Arne Næss, Jr.

Arne Næss Jr. (born Arne Rudolf Ludvig Raab; 8 December 1937 – 13 January 2004) was a Norwegian businessman, shipping magnate, mountaineer, and an ex-husband of Diana Ross.[1]

Personal life[]

Næss was born in Germany in 1937 to German physician August Oskar German Raab (1901–1993) and Kirsten "Kiki" Dekke Næss (1907–2001), a Norwegian national whose brother was philosopher and mountaineer Arne Næss. Næss' family lived in Germany during World War II. His parents divorced after the war, and Næss moved to Norway with his mother where they both took her maiden name Næss.

In 1964, Næss moved to New York to work for his uncle Erling Dekke Næss, a shipping magnate and businessman. He started his own business in London in 1968 where he was successful in shipping and oil, and in real estate. He would go on to make a few bad investments in the 1990s in Pyramid scheme Global Money Games. His biggest success turned out to be an investment in an old IT business, Tandberg Data, and various real estate investments around the world. He had built up his shipping empire to be reputedly worth some 600 million by the year 2000. He spent his last years in Switzerland.

In 1966 he married Filippa Kumlin d'Orey of Sweden and together they had son Christoffer and two daughters, Katinka and folk/pop singer Leona Naess. After they divorced, he had a relationship with Norwegian actress Mari Maurstad. In 1985, Næss met American singer Diana Ross on a trip to the Bahamas. He and Ross married in 1985 and had two sons, Ross Arne Næss (born October 7, 1987) and Evan Olav Næss (born August 26, 1988). Through his marriage, he gained three stepdaughters, Rhonda Ross Kendrick (Ross's daughter with Motown founder Berry Gordy), Chudney Ross, and Tracee Ellis Ross; the latter two being Ross's daughters from her first marriage to music executive Robert Ellis Silberstein. The couple divorced in 1999.[2] Næss spent his remaining five years with Norwegian-born Camilla Astrup; they had two sons, Nicklas and Louis.[3]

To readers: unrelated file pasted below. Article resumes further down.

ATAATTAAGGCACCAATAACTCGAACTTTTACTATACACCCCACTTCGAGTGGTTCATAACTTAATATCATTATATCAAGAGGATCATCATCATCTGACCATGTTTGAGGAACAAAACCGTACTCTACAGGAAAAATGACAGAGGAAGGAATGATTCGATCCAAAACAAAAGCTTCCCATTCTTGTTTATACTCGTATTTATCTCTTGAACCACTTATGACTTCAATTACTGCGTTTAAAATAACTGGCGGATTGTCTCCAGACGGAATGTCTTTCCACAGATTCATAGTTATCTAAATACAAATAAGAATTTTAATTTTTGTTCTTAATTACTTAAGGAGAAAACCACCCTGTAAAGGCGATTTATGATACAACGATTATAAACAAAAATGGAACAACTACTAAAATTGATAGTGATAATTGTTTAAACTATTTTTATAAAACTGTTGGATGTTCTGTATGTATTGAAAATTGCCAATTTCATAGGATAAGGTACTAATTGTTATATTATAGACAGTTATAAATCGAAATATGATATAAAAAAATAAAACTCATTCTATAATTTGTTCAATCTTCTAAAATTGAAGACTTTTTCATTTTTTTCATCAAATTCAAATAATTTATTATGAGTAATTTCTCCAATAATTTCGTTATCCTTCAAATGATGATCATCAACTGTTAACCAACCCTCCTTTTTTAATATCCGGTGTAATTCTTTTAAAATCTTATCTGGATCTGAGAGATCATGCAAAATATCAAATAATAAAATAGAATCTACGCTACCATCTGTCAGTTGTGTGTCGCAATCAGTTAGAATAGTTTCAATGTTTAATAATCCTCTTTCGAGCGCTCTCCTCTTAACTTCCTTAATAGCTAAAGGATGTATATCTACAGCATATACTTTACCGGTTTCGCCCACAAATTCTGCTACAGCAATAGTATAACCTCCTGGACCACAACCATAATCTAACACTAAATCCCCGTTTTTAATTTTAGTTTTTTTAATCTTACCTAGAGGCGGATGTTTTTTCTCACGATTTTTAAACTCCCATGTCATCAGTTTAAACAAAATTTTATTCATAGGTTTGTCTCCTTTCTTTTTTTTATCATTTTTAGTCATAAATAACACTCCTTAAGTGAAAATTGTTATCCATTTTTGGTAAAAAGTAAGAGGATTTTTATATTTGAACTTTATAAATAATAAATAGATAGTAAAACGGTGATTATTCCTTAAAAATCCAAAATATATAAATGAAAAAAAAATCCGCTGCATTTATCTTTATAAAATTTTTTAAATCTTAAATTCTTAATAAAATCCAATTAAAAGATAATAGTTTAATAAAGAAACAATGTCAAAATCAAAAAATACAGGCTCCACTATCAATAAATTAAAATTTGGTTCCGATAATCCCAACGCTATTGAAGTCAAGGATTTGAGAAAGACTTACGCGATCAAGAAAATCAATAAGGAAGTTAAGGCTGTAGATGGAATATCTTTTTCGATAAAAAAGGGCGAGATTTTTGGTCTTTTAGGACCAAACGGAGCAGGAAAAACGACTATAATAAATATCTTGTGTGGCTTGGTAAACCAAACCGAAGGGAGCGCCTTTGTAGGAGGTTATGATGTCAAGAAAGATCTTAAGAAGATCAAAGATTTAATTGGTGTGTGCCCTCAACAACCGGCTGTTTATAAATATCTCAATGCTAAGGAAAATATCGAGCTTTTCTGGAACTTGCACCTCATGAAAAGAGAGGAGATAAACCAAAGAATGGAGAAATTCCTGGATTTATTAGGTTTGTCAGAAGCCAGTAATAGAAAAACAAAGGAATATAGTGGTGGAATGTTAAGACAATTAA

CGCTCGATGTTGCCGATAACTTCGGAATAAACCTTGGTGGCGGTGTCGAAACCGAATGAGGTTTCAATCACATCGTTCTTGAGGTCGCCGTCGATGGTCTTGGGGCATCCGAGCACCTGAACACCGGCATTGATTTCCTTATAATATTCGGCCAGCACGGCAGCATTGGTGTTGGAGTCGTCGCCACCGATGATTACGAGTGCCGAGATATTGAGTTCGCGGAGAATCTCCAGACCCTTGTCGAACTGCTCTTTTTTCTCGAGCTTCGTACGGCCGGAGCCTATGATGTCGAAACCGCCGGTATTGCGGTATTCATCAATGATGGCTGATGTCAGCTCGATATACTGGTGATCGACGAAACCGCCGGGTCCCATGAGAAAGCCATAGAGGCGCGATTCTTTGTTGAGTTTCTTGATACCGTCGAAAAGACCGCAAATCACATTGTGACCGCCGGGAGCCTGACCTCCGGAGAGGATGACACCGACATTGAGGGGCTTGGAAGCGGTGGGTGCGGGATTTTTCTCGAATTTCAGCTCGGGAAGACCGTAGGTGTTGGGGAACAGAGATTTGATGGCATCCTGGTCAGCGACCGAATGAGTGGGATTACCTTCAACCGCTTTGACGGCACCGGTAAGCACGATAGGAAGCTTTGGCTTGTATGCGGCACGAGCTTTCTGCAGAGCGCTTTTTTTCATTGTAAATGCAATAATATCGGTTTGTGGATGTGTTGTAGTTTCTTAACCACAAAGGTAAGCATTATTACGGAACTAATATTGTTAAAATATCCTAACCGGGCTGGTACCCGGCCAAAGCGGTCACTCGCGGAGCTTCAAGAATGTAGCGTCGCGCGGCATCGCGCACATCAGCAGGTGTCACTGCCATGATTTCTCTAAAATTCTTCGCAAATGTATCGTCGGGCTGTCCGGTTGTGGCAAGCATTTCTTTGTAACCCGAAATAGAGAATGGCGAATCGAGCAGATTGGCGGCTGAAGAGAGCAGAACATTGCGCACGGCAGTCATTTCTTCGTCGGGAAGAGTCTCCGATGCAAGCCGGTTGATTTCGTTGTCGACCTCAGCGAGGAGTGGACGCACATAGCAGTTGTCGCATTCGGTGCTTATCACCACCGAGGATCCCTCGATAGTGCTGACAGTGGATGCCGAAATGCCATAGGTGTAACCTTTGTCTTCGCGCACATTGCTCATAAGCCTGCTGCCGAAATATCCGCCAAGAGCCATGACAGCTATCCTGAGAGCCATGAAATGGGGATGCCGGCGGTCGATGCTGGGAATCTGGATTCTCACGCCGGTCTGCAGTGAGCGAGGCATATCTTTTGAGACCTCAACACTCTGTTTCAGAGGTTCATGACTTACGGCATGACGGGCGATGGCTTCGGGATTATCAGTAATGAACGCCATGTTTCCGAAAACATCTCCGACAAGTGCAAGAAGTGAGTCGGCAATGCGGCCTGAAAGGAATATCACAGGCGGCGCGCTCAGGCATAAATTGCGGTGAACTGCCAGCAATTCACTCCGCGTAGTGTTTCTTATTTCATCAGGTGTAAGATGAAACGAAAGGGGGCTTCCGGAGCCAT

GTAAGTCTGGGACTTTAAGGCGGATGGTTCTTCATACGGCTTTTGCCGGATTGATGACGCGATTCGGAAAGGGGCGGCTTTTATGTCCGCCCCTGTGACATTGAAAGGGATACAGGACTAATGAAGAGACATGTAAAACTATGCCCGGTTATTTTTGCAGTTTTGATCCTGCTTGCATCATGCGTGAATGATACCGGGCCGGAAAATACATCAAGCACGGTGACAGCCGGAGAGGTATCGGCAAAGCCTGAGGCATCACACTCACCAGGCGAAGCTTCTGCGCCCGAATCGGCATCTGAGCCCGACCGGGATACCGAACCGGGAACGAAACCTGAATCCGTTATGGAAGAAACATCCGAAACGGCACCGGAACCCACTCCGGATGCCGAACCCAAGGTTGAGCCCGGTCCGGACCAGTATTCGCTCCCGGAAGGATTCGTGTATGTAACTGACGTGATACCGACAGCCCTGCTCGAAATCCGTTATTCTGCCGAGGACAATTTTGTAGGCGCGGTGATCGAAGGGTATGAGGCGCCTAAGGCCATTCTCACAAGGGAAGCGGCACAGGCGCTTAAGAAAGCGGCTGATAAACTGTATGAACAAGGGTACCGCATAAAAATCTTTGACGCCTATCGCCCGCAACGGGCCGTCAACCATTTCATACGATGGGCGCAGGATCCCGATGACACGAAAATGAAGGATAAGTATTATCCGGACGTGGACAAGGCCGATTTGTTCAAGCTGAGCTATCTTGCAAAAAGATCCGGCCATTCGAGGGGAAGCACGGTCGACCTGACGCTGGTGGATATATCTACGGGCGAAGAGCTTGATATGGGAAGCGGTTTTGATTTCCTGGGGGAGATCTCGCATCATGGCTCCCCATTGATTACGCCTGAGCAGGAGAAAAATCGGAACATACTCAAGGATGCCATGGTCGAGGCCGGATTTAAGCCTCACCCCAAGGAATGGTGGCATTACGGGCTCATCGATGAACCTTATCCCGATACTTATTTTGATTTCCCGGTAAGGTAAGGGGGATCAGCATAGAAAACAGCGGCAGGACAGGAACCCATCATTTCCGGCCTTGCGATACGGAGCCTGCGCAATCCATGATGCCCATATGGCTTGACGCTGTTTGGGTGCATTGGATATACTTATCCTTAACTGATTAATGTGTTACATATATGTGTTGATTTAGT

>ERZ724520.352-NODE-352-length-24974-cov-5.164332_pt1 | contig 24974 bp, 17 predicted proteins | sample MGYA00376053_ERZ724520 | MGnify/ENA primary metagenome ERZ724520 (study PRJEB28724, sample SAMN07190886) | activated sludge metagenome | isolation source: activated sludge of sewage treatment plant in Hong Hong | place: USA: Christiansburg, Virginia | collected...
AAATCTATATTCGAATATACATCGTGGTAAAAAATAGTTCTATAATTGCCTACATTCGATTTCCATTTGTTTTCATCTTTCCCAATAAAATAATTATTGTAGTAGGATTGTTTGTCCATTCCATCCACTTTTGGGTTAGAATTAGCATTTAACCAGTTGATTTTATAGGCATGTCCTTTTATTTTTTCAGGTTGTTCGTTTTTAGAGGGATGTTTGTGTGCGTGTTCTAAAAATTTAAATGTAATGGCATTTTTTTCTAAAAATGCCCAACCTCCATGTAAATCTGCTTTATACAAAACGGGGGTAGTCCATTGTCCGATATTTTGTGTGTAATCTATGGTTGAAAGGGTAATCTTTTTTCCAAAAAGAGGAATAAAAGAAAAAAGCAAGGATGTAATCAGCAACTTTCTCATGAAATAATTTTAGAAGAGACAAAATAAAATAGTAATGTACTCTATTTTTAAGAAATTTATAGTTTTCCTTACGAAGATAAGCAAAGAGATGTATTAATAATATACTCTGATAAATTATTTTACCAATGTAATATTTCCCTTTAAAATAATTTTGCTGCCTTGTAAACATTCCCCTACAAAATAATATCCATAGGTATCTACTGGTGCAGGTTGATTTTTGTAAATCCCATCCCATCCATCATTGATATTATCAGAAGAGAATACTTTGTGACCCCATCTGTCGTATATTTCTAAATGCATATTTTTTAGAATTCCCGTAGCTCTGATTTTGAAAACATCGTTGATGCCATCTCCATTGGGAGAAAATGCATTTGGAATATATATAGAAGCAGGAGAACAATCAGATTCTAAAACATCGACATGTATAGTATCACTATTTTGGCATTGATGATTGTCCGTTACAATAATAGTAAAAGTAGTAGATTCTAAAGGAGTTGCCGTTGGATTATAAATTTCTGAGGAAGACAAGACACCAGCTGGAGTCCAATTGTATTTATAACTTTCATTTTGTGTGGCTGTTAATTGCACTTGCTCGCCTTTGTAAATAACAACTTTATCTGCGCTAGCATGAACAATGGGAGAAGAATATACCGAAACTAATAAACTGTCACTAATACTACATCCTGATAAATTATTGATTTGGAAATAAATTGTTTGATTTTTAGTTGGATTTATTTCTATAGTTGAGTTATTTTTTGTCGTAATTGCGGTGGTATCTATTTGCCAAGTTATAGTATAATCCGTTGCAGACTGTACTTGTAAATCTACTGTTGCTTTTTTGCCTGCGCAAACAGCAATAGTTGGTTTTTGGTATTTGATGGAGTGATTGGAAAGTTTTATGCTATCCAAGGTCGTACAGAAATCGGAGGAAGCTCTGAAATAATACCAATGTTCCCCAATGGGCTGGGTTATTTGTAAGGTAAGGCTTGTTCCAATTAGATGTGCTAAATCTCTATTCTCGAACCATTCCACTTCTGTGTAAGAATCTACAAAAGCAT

Mountaineering[]

By age 19, Næss had already made twenty first ascents of Norwegian mountains. He then concentrated on a career in the shipping industry, starting out with his uncle Erling Dekke Næss in 1964 in New York. In the seventies he returned to mountain climbing; in 1985 he led the first Norwegian expion to Mount Everest. Also participating was British mountaineer Chris Bonington.

When asked, during a late-1990s television interview, about the risks of mountaineering, Næss replied: "If I hadn't liked risks, I would rather have played tennis or golf."

Death[]

Næss was staying with his friend Johann Rupert on 13 January 2004 when he died in a climbing accident while descending from a peak on Rupert's estate in the Groot Drakenstein mountains near the town of Franschhoek outside Cape Town, South Africa. According to police reports, Næss' anchoring equipment loosened from the porous mountainside, leading to a 103m fall. He was 66 years old.[4]

In May 2004, Næss was posthumously awarded the Laureus Lifetime Achievement Award.[5]

See also[]

References[]

  1. ^ "Arne Naess, 66; Shipping Mogul, Mountain Climber". LA Times. Retrieved 27 June 2015.
  2. ^ Grogan, Diane. "Stop! in the Name of Love". People. Retrieved 27 June 2015.
  3. ^ Published: January 16, 2004 (2004-01-16). "Arne Naess Jr. - Norwegian Shipping Tycoon, 66 - New York Times". Nytimes.com. Retrieved 2012-09-05.
  4. ^ Schwarz, Walter. "Arne Næss". The Guardian. Retrieved 27 June 2015.
  5. ^ Mohan, K. P. (12 May 2004). "Schumacher, Sorenstam voted best". The Hindu. Archived from the original on 23 October 2017. Retrieved 23 October 2017.

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